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WHAT WORKS IN EDUCATION The George Lucas Educational Foundation
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Start the Year Off Right: Ideas for Creating a Happy Classroom

My two favorite times of the academic year are the beginning and the ending, and one of the best things about working in education is that we get all summer to recharge. As I gear up to start a new school year, I've been thinking quite a bit about beginnings.

Dennis Potthoff, a colleague of mine, created the following list for teachers to refer to when beginning the new school year:

  • Before the year starts, get ideas for your curriculum by reviewing lessons from past terms.
  • Establish classroom norms, expectations, and procedures.
  • When the year starts, just jump right into the curriculum.
  • Motivate and excite students -- "sell" the class, the curriculum, and the teacher.
  • Work on relationship building (student-to-teacher and/or student-to-student).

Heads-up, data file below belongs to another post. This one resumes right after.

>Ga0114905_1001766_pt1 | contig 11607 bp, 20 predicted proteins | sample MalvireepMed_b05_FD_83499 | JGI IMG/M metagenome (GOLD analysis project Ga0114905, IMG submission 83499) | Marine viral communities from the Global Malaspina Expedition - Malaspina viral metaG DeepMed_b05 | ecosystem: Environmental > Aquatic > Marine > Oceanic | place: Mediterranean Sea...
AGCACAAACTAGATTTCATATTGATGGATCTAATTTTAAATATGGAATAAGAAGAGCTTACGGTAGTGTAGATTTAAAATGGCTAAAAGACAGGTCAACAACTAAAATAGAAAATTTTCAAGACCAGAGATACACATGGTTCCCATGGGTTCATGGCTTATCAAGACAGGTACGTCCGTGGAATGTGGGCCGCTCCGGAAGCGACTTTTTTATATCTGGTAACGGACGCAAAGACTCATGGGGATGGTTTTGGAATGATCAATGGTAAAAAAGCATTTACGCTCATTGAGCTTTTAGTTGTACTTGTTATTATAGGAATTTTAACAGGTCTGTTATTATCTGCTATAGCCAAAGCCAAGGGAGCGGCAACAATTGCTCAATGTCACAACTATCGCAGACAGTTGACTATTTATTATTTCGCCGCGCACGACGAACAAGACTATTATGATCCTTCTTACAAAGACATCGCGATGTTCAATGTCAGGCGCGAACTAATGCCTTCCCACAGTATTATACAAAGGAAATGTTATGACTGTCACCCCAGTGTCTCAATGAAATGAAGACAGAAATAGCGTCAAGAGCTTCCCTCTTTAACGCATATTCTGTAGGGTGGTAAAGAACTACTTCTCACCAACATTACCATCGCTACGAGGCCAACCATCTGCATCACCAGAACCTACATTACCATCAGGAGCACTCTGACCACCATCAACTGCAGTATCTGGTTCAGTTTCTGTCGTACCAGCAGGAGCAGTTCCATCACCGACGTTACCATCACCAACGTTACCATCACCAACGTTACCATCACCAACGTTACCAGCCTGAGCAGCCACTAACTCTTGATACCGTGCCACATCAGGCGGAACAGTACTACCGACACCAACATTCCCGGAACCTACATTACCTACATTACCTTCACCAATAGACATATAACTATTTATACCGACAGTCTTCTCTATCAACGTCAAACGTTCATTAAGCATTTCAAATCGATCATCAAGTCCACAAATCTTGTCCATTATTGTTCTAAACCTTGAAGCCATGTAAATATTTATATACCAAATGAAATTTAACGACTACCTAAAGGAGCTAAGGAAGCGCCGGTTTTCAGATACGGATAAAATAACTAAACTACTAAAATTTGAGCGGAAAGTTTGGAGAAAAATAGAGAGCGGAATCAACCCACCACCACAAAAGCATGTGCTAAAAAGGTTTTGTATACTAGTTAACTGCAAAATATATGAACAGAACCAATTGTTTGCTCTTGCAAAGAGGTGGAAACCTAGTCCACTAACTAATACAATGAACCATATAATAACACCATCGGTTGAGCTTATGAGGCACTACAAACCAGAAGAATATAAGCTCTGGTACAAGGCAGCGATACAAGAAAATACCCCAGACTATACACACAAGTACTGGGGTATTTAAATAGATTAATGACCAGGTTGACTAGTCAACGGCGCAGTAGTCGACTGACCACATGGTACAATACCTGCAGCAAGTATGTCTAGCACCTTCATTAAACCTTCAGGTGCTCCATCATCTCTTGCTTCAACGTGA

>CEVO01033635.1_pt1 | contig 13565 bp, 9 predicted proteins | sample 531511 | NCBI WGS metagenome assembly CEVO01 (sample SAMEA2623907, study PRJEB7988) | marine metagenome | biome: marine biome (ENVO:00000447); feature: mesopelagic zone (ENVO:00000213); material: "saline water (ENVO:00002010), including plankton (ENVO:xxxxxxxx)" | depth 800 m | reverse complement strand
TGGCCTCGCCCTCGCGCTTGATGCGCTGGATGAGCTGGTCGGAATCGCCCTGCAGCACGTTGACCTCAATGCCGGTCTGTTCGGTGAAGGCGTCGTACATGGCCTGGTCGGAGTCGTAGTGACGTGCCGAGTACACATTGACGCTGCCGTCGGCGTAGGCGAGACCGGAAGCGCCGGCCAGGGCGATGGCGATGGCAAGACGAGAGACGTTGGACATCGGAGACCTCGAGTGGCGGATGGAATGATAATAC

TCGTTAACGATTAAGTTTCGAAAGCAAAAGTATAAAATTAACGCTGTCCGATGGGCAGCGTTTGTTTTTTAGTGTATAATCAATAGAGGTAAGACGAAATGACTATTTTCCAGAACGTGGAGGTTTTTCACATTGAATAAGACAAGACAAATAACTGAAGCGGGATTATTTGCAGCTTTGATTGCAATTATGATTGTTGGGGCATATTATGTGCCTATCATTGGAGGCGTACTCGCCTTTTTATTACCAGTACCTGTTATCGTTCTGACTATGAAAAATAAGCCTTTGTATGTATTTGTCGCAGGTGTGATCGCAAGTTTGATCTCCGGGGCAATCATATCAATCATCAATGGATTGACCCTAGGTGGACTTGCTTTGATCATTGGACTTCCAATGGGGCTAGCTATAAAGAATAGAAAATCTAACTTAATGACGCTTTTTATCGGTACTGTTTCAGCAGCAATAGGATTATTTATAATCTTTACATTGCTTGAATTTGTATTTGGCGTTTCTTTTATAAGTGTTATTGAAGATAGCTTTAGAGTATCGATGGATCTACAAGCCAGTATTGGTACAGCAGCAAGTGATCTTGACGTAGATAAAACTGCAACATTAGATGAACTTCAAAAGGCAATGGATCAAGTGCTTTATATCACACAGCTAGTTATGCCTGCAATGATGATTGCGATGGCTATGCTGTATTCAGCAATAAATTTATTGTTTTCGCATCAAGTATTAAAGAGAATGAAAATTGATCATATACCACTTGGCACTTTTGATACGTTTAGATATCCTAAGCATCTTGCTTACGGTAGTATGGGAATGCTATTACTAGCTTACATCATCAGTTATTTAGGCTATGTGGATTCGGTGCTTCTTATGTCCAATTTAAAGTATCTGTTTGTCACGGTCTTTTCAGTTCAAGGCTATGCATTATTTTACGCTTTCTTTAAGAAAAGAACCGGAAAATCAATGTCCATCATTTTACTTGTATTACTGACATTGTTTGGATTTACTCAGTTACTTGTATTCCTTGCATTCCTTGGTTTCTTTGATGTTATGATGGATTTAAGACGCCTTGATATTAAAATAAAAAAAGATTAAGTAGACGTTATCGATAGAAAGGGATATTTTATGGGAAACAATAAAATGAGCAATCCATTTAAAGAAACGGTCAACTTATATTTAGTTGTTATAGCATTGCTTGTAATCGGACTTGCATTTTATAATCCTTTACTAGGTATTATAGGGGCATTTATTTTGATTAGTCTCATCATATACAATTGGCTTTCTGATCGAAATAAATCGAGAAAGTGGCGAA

• Preassess your students to gauge their current knowledge, skills, or dispositions.

In the past, I've followed the second, third, and fourth ideas by discussing with the class my goals for the year, sharing my enthusiasm with the students to pique their interest, and jumping into the lessons and activities for the term.

As I share Potthoff's list with you now, I wonder how these ideas sound from the students' viewpoint. For example, would students prefer to work more on relationship building and the reviewing of previous class material? Would additional preassessments help me understand more about where my students stand in the learning process?

What do you think of these ideas? Which ideas would you use, and why? Do you have other ideas to add to this list? I'd like to hear from you!

Comments (92)Sign in or register to postSubscribe to comments via RSS

Holly's picture
Anonymous (not verified)